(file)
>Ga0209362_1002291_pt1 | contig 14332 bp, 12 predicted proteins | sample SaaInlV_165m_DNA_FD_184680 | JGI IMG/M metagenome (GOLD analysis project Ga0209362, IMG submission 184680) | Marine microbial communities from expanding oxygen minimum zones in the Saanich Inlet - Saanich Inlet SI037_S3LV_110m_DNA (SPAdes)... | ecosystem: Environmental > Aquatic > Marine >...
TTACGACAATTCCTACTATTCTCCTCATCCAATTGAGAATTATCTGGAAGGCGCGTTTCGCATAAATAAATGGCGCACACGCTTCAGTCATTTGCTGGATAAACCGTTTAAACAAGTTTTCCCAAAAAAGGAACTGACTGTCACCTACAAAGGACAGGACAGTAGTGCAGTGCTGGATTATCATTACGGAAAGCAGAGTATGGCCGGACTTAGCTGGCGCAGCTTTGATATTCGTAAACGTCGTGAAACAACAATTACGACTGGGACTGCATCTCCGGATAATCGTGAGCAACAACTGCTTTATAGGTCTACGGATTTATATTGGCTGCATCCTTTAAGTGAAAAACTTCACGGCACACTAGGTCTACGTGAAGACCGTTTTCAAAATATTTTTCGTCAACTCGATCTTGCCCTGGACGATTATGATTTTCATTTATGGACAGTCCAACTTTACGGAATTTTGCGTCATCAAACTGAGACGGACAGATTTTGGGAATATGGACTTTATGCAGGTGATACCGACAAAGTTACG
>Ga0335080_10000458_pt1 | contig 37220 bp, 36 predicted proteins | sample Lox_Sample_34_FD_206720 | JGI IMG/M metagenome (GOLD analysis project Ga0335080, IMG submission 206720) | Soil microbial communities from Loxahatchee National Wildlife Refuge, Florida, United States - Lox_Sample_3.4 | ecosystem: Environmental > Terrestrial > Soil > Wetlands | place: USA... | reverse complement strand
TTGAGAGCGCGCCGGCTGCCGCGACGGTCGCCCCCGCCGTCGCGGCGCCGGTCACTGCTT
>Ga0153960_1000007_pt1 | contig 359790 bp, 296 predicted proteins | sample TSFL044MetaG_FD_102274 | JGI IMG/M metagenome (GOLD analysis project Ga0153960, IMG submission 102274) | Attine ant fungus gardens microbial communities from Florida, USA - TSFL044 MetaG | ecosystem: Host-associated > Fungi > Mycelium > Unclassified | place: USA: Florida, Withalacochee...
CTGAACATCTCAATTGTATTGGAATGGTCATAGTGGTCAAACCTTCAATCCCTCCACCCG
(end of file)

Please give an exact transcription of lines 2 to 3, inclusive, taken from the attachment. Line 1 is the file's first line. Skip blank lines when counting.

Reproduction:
TTACGACAATTCCTACTATTCTCCTCATCCAATTGAGAATTATCTGGAAGGCGCGTTTCGCATAAATAAATGGCGCACACGCTTCAGTCATTTGCTGGATAAACCGTTTAAACAAGTTTTCCCAAAAAAGGAACTGACTGTCACCTACAAAGGACAGGACAGTAGTGCAGTGCTGGATTATCATTACGGAAAGCAGAGTATGGCCGGACTTAGCTGGCGCAGCTTTGATATTCGTAAACGTCGTGAAACAACAATTACGACTGGGACTGCATCTCCGGATAATCGTGAGCAACAACTGCTTTATAGGTCTACGGATTTATATTGGCTGCATCCTTTAAGTGAAAAACTTCACGGCACACTAGGTCTACGTGAAGACCGTTTTCAAAATATTTTTCGTCAACTCGATCTTGCCCTGGACGATTATGATTTTCATTTATGGACAGTCCAACTTTACGGAATTTTGCGTCATCAAACTGAGACGGACAGATTTTGGGAATATGGACTTTATGCAGGTGATACCGACAAAGTTACG
>Ga0335080_10000458_pt1 | contig 37220 bp, 36 predicted proteins | sample Lox_Sample_34_FD_206720 | JGI IMG/M metagenome (GOLD analysis project Ga0335080, IMG submission 206720) | Soil microbial communities from Loxahatchee National Wildlife Refuge, Florida, United States - Lox_Sample_3.4 | ecosystem: Environmental > Terrestrial > Soil > Wetlands | place: USA... | reverse complement strand